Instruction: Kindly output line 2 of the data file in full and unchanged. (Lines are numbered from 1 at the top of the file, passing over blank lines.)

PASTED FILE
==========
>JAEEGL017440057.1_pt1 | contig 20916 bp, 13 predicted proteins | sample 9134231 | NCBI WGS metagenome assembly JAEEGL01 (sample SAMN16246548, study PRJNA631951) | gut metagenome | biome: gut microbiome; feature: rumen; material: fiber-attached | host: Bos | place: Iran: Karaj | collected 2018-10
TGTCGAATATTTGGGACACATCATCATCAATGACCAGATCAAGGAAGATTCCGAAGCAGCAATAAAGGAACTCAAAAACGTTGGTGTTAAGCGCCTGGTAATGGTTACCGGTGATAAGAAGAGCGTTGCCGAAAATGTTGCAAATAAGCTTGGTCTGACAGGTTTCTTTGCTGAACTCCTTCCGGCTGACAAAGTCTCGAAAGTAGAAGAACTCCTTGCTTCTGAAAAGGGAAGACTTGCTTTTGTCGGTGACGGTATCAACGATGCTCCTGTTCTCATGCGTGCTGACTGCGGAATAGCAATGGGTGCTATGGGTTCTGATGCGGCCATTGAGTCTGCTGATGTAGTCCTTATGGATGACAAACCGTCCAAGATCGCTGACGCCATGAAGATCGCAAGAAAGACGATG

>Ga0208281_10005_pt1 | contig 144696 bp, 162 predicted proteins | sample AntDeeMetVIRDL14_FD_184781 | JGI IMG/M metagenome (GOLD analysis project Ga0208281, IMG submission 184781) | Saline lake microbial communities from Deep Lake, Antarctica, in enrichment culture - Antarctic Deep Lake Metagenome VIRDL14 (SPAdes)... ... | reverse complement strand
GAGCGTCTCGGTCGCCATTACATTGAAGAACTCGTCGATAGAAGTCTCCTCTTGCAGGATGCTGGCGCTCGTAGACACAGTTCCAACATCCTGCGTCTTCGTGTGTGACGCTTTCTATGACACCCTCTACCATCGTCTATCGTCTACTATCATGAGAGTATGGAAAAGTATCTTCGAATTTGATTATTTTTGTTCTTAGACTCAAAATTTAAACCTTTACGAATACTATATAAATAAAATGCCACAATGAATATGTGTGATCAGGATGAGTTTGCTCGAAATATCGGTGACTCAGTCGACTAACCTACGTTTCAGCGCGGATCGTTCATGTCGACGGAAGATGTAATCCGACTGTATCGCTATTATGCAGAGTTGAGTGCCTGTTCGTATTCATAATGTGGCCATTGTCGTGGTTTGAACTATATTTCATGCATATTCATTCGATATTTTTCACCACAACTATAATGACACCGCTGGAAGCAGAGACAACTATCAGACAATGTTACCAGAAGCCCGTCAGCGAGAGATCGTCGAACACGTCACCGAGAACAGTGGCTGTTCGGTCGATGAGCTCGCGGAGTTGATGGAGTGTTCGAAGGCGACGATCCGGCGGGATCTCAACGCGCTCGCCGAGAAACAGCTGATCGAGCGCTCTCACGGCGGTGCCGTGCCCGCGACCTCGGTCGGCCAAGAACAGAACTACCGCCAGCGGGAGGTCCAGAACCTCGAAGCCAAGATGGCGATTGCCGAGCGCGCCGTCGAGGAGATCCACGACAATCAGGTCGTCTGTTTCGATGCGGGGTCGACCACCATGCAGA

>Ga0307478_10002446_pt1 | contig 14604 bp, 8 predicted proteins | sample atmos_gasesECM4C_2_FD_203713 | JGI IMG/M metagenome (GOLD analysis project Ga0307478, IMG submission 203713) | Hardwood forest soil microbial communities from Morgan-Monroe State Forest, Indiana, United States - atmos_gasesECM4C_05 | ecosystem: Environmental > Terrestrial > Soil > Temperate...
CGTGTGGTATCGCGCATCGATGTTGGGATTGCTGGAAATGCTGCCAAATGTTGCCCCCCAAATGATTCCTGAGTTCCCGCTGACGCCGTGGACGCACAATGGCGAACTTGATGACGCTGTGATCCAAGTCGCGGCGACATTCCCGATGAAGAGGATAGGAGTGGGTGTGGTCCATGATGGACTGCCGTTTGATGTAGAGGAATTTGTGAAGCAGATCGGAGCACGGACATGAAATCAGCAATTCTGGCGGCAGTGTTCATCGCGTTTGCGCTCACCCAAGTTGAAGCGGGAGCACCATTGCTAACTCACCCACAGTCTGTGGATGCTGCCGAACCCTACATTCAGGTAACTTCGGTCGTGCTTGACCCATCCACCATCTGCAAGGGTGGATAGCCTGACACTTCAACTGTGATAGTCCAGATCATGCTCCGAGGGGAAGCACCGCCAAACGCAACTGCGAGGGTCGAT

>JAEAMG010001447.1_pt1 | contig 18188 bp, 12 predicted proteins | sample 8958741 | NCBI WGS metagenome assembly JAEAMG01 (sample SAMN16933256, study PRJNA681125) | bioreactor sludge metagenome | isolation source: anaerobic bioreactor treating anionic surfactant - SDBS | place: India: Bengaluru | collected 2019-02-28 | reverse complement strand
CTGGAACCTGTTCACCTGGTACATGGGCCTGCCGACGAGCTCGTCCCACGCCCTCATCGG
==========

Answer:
TGTCGAATATTTGGGACACATCATCATCAATGACCAGATCAAGGAAGATTCCGAAGCAGCAATAAAGGAACTCAAAAACGTTGGTGTTAAGCGCCTGGTAATGGTTACCGGTGATAAGAAGAGCGTTGCCGAAAATGTTGCAAATAAGCTTGGTCTGACAGGTTTCTTTGCTGAACTCCTTCCGGCTGACAAAGTCTCGAAAGTAGAAGAACTCCTTGCTTCTGAAAAGGGAAGACTTGCTTTTGTCGGTGACGGTATCAACGATGCTCCTGTTCTCATGCGTGCTGACTGCGGAATAGCAATGGGTGCTATGGGTTCTGATGCGGCCATTGAGTCTGCTGATGTAGTCCTTATGGATGACAAACCGTCCAAGATCGCTGACGCCATGAAGATCGCAAGAAAGACGATG